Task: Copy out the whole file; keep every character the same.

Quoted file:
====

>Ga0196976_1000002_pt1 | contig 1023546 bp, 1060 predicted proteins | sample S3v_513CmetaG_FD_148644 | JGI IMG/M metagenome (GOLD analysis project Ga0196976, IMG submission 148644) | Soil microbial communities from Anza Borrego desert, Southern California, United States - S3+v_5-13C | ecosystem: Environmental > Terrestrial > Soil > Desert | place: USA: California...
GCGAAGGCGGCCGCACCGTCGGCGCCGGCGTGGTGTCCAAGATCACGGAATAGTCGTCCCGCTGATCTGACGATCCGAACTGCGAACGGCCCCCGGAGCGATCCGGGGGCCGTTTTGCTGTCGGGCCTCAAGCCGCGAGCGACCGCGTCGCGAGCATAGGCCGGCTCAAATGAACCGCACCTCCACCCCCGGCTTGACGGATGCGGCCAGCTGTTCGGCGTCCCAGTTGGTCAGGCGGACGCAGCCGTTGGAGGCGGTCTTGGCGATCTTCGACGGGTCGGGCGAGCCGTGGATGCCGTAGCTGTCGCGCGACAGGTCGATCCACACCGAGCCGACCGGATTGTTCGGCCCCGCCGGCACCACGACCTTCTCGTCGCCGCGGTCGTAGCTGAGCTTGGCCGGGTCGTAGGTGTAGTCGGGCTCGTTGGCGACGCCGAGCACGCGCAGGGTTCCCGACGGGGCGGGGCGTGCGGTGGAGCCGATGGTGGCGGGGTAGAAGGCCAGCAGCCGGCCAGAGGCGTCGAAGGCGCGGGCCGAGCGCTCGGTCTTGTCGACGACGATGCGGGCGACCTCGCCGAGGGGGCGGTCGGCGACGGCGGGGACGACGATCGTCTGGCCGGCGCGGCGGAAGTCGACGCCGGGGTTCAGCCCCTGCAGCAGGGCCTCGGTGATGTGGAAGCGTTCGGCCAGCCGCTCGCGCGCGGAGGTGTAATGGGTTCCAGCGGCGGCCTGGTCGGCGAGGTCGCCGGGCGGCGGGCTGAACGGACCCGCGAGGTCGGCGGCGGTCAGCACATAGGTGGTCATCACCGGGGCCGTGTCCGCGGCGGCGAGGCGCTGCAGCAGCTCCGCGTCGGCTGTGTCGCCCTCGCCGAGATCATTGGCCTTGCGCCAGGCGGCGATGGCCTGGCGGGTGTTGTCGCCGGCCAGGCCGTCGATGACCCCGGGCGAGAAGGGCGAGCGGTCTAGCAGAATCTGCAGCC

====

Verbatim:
>Ga0196976_1000002_pt1 | contig 1023546 bp, 1060 predicted proteins | sample S3v_513CmetaG_FD_148644 | JGI IMG/M metagenome (GOLD analysis project Ga0196976, IMG submission 148644) | Soil microbial communities from Anza Borrego desert, Southern California, United States - S3+v_5-13C | ecosystem: Environmental > Terrestrial > Soil > Desert | place: USA: California...
GCGAAGGCGGCCGCACCGTCGGCGCCGGCGTGGTGTCCAAGATCACGGAATAGTCGTCCCGCTGATCTGACGATCCGAACTGCGAACGGCCCCCGGAGCGATCCGGGGGCCGTTTTGCTGTCGGGCCTCAAGCCGCGAGCGACCGCGTCGCGAGCATAGGCCGGCTCAAATGAACCGCACCTCCACCCCCGGCTTGACGGATGCGGCCAGCTGTTCGGCGTCCCAGTTGGTCAGGCGGACGCAGCCGTTGGAGGCGGTCTTGGCGATCTTCGACGGGTCGGGCGAGCCGTGGATGCCGTAGCTGTCGCGCGACAGGTCGATCCACACCGAGCCGACCGGATTGTTCGGCCCCGCCGGCACCACGACCTTCTCGTCGCCGCGGTCGTAGCTGAGCTTGGCCGGGTCGTAGGTGTAGTCGGGCTCGTTGGCGACGCCGAGCACGCGCAGGGTTCCCGACGGGGCGGGGCGTGCGGTGGAGCCGATGGTGGCGGGGTAGAAGGCCAGCAGCCGGCCAGAGGCGTCGAAGGCGCGGGCCGAGCGCTCGGTCTTGTCGACGACGATGCGGGCGACCTCGCCGAGGGGGCGGTCGGCGACGGCGGGGACGACGATCGTCTGGCCGGCGCGGCGGAAGTCGACGCCGGGGTTCAGCCCCTGCAGCAGGGCCTCGGTGATGTGGAAGCGTTCGGCCAGCCGCTCGCGCGCGGAGGTGTAATGGGTTCCAGCGGCGGCCTGGTCGGCGAGGTCGCCGGGCGGCGGGCTGAACGGACCCGCGAGGTCGGCGGCGGTCAGCACATAGGTGGTCATCACCGGGGCCGTGTCCGCGGCGGCGAGGCGCTGCAGCAGCTCCGCGTCGGCTGTGTCGCCCTCGCCGAGATCATTGGCCTTGCGCCAGGCGGCGATGGCCTGGCGGGTGTTGTCGCCGGCCAGGCCGTCGATGACCCCGGGCGAGAAGGGCGAGCGGTCTAGCAGAATCTGCAGCC